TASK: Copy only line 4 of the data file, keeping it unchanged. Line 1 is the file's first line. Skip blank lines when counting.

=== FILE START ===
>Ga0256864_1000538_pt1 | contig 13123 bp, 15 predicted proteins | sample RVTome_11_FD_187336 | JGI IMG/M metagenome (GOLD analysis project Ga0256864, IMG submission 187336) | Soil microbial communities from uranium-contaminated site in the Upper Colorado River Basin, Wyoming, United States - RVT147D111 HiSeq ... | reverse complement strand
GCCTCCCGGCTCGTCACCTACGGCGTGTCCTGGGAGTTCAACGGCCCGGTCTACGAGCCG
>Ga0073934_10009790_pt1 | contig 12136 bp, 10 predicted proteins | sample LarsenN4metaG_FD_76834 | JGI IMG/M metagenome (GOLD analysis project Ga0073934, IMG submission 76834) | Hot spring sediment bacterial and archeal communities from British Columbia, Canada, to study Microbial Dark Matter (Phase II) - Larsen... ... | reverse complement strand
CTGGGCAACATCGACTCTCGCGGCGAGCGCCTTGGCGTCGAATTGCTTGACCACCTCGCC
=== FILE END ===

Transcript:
CTGGGCAACATCGACTCTCGCGGCGAGCGCCTTGGCGTCGAATTGCTTGACCACCTCGCC